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Chad's National Police Academy Targeted in Suicide Attack

There was no immediate claim of responsibility for the attack in N'Djamena but suspicion fell on Islamic militant group Boko Haram. At least 23 people were killed in the two explosions.
Photo par Jerome Delay/AP

At least 23 people are reported to have been killed by suicide bombers on motorcycles who simultaneously attacked two buildings including the national police academy in Chad's capital on Monday.

The attack is the first of its kind since Islamic militants threatened the country earlier this year.

There was no immediate claim of responsibility for the attack in N'Djamena but suspicion fell on Boko Haram, the jihadist group based in neighboring Nigeria that already has attacked Chadian villages along the lake that divides the two countries.


Tchad : 2 Attentants suicides a Ndjamena

— annadjibZer (@annadjib) June 15, 2015

Chad has been a major military ally in the fight against the insurgent group, and Boko Haram's leader has publicly threatened the Chadian president in retaliation.

Witnesses said a suicide bomber on a motorcycle blew himself up outside a government building where the head of the national police is based after security officers unsuccessfully tried to subdue the attacker by shooting at him.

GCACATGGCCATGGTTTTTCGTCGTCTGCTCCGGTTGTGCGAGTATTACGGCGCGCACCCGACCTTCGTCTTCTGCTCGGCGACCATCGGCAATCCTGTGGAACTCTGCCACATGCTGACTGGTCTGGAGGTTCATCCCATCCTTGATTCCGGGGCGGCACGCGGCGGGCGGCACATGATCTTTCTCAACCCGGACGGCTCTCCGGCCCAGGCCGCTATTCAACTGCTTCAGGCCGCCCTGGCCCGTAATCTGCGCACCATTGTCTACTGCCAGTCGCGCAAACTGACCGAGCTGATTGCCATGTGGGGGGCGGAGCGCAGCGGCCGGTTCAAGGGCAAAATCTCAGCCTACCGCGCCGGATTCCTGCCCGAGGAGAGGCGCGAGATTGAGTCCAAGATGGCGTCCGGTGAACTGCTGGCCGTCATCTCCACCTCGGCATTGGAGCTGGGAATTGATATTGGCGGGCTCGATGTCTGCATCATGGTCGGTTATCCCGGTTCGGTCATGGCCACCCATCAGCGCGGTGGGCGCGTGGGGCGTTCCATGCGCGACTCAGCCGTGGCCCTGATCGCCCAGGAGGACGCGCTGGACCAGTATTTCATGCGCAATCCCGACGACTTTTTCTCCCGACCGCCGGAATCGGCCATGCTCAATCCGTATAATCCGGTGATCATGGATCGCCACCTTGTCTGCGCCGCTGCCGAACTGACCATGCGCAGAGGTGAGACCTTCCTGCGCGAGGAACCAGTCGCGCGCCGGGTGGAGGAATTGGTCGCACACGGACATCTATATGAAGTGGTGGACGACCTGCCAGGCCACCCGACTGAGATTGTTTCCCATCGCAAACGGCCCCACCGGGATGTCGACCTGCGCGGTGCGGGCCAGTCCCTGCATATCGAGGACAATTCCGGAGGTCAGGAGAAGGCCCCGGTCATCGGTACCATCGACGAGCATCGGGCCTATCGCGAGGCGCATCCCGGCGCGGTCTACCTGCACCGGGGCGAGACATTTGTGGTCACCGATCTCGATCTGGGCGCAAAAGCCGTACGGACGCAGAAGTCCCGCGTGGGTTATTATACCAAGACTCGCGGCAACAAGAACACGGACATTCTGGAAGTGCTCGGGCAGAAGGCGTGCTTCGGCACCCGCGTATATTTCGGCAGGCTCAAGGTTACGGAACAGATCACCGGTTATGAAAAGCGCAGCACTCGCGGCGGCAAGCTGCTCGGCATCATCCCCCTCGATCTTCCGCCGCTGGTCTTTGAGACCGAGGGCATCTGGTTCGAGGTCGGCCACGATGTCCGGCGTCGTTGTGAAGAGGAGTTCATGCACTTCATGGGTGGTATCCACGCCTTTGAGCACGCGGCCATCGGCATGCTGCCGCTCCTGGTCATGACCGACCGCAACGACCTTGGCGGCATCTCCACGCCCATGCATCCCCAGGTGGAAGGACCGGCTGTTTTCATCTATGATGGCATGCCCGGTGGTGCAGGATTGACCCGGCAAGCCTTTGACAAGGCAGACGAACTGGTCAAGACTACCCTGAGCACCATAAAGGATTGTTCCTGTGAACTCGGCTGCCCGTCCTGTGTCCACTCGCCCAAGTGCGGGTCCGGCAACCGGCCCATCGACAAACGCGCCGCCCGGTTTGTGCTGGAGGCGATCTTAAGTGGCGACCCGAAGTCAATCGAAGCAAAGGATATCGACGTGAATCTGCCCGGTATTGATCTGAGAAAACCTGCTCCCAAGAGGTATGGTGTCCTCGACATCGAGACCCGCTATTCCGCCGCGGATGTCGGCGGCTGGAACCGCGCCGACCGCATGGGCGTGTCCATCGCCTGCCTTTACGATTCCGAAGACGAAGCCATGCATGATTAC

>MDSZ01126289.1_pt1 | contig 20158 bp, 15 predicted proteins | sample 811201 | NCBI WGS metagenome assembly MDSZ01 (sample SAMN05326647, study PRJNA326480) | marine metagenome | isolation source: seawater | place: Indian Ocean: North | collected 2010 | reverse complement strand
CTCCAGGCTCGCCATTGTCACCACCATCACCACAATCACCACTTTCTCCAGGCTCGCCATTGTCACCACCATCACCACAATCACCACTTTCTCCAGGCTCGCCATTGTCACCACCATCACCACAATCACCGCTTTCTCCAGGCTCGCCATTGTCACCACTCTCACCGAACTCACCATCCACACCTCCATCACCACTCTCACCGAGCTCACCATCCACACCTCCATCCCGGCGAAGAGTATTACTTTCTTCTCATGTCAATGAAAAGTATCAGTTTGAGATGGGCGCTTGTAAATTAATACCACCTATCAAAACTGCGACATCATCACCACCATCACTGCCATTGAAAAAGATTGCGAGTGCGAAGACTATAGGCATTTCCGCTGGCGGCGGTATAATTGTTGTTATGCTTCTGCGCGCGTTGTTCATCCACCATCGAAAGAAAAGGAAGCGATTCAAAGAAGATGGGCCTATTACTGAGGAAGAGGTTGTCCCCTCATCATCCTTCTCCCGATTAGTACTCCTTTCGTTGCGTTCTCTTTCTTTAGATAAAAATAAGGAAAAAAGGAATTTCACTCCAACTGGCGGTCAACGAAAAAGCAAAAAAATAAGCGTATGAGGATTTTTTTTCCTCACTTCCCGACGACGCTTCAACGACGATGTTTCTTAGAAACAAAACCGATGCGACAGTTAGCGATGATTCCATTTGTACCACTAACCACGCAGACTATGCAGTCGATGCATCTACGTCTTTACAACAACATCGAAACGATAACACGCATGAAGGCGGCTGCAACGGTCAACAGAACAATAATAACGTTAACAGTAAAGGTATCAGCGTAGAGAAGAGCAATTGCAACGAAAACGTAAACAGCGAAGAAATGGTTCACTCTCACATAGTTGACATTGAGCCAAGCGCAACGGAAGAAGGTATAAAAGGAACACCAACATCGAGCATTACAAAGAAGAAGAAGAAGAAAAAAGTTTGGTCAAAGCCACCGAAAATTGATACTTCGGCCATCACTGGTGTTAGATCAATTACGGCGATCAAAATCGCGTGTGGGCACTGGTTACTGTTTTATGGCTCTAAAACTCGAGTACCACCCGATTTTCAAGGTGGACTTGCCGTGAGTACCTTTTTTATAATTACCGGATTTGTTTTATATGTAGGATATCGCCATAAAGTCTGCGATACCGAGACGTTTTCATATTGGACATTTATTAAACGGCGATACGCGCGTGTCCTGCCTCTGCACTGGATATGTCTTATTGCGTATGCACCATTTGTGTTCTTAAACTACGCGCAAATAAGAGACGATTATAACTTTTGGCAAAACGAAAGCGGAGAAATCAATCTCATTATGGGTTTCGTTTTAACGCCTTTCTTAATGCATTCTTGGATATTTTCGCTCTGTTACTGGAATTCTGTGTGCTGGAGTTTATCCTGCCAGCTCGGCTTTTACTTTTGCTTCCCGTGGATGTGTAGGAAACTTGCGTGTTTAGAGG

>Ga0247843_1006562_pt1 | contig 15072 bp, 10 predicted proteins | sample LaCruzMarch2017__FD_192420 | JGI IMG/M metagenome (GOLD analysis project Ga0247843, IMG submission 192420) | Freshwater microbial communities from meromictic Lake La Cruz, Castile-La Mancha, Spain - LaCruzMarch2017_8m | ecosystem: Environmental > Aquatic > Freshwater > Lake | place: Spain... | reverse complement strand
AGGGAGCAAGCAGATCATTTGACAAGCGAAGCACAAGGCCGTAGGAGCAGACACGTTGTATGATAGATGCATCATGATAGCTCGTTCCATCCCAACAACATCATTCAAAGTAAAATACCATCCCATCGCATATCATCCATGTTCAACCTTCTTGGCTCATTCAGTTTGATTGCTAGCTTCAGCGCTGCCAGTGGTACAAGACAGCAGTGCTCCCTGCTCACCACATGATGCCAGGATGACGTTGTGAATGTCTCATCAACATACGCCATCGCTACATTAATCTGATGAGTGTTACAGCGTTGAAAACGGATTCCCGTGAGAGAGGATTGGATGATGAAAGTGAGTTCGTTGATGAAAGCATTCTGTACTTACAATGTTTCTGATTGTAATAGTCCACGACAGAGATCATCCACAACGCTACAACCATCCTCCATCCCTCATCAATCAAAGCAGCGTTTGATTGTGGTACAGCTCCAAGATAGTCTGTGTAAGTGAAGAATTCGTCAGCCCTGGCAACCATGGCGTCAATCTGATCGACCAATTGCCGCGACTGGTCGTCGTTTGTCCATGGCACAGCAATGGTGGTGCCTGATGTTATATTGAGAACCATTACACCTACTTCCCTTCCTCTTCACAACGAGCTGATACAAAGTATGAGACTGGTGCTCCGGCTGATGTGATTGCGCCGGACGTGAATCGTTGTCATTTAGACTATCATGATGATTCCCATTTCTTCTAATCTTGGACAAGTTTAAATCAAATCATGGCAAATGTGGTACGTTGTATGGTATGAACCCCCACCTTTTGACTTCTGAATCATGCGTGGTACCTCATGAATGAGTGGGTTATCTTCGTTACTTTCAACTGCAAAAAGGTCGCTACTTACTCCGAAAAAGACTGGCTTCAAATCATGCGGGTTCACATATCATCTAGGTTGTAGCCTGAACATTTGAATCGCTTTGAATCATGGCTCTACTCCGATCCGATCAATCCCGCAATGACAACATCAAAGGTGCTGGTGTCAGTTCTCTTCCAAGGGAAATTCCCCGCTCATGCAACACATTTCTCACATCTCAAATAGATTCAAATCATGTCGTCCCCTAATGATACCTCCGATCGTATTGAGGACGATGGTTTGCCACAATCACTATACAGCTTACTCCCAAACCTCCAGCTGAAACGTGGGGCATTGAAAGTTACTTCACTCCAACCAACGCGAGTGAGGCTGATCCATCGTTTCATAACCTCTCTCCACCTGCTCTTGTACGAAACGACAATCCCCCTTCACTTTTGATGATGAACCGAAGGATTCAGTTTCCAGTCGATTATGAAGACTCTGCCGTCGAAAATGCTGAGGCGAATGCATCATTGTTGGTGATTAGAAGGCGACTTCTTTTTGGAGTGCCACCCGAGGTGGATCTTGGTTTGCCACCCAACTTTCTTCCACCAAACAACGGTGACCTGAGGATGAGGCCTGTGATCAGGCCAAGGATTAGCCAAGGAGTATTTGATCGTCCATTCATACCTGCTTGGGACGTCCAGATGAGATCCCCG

A police official who spoke on condition of anonymity as he was not authorized to speak to the media said at least 10 people had been killed in that attack.

A second explosion also went off at the headquarters of the national police academy in the capital at the same time, witnesses said.

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An international security source told Reuters seven people were killed in the initial suicide attack and another 35 people died when explosives planted at the police training school went off. A second source said at least 20 people had been killed but did not give a breakdown of the incidents.

The Chadian information ministry told AP 23 people had been killed along with four attackers.

The area has since been locked down, though Chad's Interior Minister Abderahim Bireme Hamid told Reuters that the situation was ongoing.


Back in February, Boko Haram's leader taunted the Chadian president.

"You sent 7,000 of your soldiers. Why didn't you send 7 million? This is few… 7,000? By Allah, it is small. We can capture them in an attempt or two," Abubakar Shekau said, according to a transcript later released by SITE Intelligence Group.

The same month, Boko Haram carried out its first attack on Chad's territory — killing seven people in the border town of Ngouboua. The militant group has also carried out attacks in Cameroon and Niger.

Related: The Girls Who Escaped: One Year After the Boko Haram Kidnapping, Some Chibok Schoolgirls Have Left Nigeria

The Associated Press contributed to this report.